Understanding Nevada’s Eviction Moratorium

Understanding Nevada’s Eviction Moratorium

By: Alexander J. Hinman, Esq.

May 18, 2021

It has been over a year since Nevada’s Governor, Steve Sisolak, put into effect an emergency directive prohibiting all eviction actions in the state of Nevada based on nonpayment of rent. Fourteen months later, the state moratorium is scheduled to be lifted on May 31, 2021. Despite a series of extensions up to this point, Governor Sisolak has stated the moratorium will not be extended beyond this date. Given the multitude of previous extensions, some are understandably skeptical of this assertion; however, this seems to be believable as when the last extension was signed, Governor Sisolak stated, “[o]riginally, I did not plan on extending this moratorium today,” and he indicated his decision was made on account of there still being unused funding available to help both tenants and landlords. Thus, it seems likely that May 31, 2021 will be the date the state ban is lifted – exactly one month before the Center for Disease Control’s (CDC) moratorium ends.

Some Facts And A Little History

It is estimated that around 44% of Nevada residents are renters. One study, relying on a Census Bureau Household Pulse Survey, found that 15.5% of Nevada renters are behind on rent payments. Thus, out of the 3.8 million Nevada residents, 1.67 million are tenants and approximately 250,800 are behind on rent.

On March 29, 2020, a moratorium on evictions for nonpayment of rent was enacted (Directive 036 and 043) which prohibited unlawful detainer actions – actions removing individuals who are retaining possession of property without legal right. The stated goal of the moratorium was to ensure tenants would continue to have housing despite hardships incurred as a result of the COVID-19 pandemic. When the moratorium was enacted, it covered both residential and commercial properties. While the residential moratorium continues until the end of May 2021, the directive covering commercial property expired June 30, 2020.

The moratorium on the federal level, was extended by the CDC in March and now ends a month after Nevada’s, on June 31, 2021. This presents a gap between the federal and state’s directive. While this gap presents some issues of first impression, in practice it is unlikely have an effect on proceeding with an action for eviction during this period so long as an Eviction Protection Declaration (available at the CDC’s website) is presented along with the notice to “pay or quit.”

Of note regarding the CDC ban on evictions, on May 5, 2021, U.S. District Court Judge Dabney Friedrich said that the CDC overstepped their authority with the moratorium, and held that as a result the directive was void. Following that decision, the Justice Department sought an emergency order to put Friedrich’s decision on hold, arguing that “evictions exacerbate the spread of COVID-19.” Judge Friedrich thereafter agreed to temporarily put her ruling on hold pending an appeal.

Eviction Process

Never truer than during the pandemic, Nevada Revised Statute 118A.390 makes it illegal for a landlord to use “self-help evictions” to carry out an eviction (EX: changing the locks, making living conditions unbearable, etc.). Further, Unless the tenant has surrendered or abandoned possession of the rental property, you must file an eviction case in order to remove the tenant. (NRS 118A.480). Thus, proper measures must be taken, which include some new elements not previously necessary before the pandemic.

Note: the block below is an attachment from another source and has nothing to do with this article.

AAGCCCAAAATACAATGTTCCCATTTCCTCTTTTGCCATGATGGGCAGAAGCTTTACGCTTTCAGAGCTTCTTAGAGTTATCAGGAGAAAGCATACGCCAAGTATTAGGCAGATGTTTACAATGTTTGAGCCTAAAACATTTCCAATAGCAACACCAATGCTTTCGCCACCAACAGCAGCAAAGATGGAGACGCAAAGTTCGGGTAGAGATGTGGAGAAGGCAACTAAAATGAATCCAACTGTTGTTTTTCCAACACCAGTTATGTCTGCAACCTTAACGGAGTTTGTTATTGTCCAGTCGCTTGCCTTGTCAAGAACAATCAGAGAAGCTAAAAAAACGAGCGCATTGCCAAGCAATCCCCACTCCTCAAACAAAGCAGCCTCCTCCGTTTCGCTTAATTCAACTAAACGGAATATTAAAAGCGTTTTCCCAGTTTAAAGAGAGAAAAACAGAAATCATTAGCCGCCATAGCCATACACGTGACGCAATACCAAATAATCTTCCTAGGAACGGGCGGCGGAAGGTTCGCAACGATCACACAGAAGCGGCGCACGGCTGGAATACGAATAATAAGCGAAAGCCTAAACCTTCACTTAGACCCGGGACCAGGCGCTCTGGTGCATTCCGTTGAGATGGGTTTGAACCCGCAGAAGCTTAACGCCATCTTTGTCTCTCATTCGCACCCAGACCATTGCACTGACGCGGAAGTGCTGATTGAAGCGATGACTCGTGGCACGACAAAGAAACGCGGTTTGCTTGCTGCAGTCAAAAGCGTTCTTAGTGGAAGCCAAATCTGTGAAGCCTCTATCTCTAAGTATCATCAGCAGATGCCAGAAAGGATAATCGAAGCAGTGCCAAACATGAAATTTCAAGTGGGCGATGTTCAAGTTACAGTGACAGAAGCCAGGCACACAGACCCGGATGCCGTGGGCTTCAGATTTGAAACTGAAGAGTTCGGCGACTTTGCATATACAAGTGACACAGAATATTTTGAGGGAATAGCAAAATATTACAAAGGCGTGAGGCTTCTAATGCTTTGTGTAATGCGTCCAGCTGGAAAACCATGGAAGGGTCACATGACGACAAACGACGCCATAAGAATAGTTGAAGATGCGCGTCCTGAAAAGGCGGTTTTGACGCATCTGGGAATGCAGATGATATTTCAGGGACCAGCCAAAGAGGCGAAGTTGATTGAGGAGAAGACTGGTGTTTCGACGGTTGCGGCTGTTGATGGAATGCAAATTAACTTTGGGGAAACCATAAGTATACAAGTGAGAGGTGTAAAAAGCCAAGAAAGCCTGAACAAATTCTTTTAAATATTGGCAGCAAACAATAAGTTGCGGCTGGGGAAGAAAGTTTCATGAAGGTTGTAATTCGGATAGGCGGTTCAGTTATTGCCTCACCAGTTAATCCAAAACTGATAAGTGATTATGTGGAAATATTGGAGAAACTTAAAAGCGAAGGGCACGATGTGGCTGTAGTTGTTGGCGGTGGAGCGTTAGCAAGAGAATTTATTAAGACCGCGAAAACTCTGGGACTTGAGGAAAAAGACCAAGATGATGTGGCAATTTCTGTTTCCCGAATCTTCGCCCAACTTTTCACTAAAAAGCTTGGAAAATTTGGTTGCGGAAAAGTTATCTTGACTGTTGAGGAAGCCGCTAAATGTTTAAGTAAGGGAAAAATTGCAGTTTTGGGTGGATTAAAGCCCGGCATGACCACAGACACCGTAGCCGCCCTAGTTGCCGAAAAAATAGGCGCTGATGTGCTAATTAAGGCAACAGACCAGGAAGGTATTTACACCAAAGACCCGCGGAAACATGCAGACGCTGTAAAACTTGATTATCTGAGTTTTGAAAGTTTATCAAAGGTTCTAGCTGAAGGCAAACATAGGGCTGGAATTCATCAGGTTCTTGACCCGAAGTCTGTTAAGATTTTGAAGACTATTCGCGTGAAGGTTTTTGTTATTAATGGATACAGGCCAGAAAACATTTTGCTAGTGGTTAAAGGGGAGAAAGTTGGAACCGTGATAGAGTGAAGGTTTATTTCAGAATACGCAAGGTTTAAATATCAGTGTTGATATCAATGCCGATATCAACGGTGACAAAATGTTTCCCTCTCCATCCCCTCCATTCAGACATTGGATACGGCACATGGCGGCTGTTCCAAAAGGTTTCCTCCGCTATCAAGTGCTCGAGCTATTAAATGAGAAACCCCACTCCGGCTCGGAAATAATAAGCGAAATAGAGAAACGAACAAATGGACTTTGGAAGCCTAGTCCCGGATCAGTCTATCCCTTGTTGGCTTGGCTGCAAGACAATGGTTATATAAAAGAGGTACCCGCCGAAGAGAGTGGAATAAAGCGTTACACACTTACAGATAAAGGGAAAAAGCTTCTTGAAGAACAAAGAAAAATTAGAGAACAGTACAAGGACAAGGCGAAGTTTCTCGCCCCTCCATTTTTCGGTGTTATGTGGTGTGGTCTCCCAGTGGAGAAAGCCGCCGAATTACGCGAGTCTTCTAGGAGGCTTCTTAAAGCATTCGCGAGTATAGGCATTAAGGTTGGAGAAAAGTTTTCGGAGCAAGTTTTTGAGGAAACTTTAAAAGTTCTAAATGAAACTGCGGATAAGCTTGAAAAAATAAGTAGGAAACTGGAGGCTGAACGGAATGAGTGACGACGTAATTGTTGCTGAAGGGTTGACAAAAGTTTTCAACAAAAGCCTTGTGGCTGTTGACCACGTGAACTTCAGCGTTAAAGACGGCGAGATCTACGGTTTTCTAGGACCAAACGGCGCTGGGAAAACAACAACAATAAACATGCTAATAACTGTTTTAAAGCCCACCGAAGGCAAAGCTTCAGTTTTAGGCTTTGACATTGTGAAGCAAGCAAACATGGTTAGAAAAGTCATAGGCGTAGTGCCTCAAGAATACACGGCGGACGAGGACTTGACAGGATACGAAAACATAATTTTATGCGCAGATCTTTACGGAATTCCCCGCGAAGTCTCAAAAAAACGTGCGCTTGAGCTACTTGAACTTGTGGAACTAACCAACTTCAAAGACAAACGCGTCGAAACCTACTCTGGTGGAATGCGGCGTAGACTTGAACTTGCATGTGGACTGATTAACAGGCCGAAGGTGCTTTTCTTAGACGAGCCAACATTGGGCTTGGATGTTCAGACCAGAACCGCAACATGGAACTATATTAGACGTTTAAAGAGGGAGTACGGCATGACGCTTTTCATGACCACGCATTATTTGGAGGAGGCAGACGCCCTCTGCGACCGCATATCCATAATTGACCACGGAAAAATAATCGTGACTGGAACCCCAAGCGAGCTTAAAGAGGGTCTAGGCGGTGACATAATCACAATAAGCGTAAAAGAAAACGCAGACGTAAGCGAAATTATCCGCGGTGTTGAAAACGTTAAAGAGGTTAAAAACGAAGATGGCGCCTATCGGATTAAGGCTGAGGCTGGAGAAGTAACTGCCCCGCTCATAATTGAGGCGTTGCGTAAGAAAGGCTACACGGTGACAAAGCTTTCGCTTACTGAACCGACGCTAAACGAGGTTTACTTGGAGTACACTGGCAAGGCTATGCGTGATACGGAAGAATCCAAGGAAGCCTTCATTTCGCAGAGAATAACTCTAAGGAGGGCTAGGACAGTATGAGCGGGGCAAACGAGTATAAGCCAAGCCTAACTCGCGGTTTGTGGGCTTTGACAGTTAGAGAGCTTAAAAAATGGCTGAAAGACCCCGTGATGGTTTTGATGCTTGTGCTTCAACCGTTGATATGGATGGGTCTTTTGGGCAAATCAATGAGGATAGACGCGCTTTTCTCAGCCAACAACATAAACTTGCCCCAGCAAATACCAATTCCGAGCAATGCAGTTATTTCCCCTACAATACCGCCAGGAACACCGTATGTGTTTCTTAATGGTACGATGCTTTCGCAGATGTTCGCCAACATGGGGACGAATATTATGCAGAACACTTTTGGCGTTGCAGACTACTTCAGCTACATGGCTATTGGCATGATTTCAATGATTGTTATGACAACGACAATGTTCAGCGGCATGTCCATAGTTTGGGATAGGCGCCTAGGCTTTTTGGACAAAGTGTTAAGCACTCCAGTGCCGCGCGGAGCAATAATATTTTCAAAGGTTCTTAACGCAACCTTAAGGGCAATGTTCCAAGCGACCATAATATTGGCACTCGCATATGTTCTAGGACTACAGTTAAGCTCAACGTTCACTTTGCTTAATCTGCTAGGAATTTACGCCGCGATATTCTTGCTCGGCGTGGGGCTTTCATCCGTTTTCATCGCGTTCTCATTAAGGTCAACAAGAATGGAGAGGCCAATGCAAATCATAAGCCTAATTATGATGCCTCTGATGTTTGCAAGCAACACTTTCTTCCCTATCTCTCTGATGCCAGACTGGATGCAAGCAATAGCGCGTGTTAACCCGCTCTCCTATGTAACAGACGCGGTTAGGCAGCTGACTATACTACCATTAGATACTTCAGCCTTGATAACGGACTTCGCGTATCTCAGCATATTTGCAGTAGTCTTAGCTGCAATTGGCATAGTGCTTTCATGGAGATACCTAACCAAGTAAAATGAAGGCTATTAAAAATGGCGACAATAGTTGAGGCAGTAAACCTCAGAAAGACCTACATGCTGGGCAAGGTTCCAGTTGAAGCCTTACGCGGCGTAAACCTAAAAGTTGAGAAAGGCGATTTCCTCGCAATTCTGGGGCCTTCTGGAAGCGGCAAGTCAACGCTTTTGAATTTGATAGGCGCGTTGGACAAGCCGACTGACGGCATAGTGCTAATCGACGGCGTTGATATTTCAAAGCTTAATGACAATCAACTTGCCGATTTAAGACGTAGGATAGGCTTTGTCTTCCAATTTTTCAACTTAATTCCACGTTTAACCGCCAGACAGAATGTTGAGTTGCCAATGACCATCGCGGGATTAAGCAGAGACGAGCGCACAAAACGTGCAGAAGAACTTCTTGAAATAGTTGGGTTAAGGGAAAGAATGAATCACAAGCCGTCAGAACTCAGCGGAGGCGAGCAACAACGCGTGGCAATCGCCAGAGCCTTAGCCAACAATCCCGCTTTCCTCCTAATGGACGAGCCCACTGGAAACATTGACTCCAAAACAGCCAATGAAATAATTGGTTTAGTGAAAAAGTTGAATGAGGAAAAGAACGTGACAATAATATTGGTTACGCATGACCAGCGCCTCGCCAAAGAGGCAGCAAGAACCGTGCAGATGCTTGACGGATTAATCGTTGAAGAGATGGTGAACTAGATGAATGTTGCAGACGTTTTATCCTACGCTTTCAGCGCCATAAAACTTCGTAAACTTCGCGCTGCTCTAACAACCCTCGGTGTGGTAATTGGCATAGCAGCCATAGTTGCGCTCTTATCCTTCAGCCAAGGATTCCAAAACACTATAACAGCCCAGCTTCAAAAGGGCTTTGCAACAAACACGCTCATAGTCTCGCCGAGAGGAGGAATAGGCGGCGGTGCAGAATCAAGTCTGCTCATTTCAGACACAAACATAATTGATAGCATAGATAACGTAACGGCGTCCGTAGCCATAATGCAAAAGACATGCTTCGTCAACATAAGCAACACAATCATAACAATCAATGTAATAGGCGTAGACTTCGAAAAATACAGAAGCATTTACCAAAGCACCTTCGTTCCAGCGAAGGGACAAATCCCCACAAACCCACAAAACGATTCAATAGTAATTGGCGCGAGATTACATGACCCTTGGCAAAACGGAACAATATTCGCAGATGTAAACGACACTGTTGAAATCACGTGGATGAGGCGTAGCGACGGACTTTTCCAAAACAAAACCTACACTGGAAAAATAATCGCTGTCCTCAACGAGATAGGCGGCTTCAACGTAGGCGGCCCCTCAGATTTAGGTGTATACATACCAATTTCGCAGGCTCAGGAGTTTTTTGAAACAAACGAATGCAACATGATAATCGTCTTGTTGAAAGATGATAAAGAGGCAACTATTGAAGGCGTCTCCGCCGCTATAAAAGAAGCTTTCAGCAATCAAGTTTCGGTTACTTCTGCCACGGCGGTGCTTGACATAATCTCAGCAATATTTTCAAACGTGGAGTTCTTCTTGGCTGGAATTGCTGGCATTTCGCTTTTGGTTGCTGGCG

To begin the process, the first step is to provide notice to the tenant – all evictions require notice. While this article focuses on nonpayment of rent – there are various forms for notice depending on the circumstances. E.g., notices for nuisance, waste, unlawful business, violation of lease, etc. For non-payment, Nevada Revised Statutes require a seven-day notice to the tenant, instructing the tenant to rent or quit the rental property. (NRS 40.253(1)(1)). During the moratorium period, affidavits must be provided to the tenant that they can fill-out, allowing for tenants to attest to the fact, inter alia, that they have been impacted by COVID-19 and fall within the “Covered Persons” of the directive. These forms have evolved throughout the pandemic, and a most-recent version can be found on Nevada’s Health Response website.

Covered Persons are defined as individuals, “unable, due to circumstances related to the COVID-19 pandemic, to pay the full rent due to substantial loss of household income, significant loss of compensable hours of work or wages, a lay-off, or extraordinary out-of-pocket medical expenses.” Further, there are additional prerequisites regarding household income, (cannot exceed $99,000 for an individual and $198,000 for a joint-filing). It’s important to note that answers on the forms are done under the penalty of perjury.

After properly serving the tenant with notice (in compliance with NRS 40.280), the next step is to file a complaint with the justice court if the tenant refuses to comply with the “pay or quit” notice. This complaint cannot be filed until the completion of the seven-day “pay or quit” notice, meaning this cannot be filed until the eighth judicial day after service was effectuated. After the complaint is filed, the tenant has 5 judicial days to respond. If they do not respond within this time, they are subject to a default judgement. If they do respond, the matter will be set for trial.

The information presented in this article is not to be taken as legal or accounting advice. Every situation is different. If you are facing a legal or accounting issue of any kind, get competent legal and/or accounting advice in your state immediately so that you can determine your best options.

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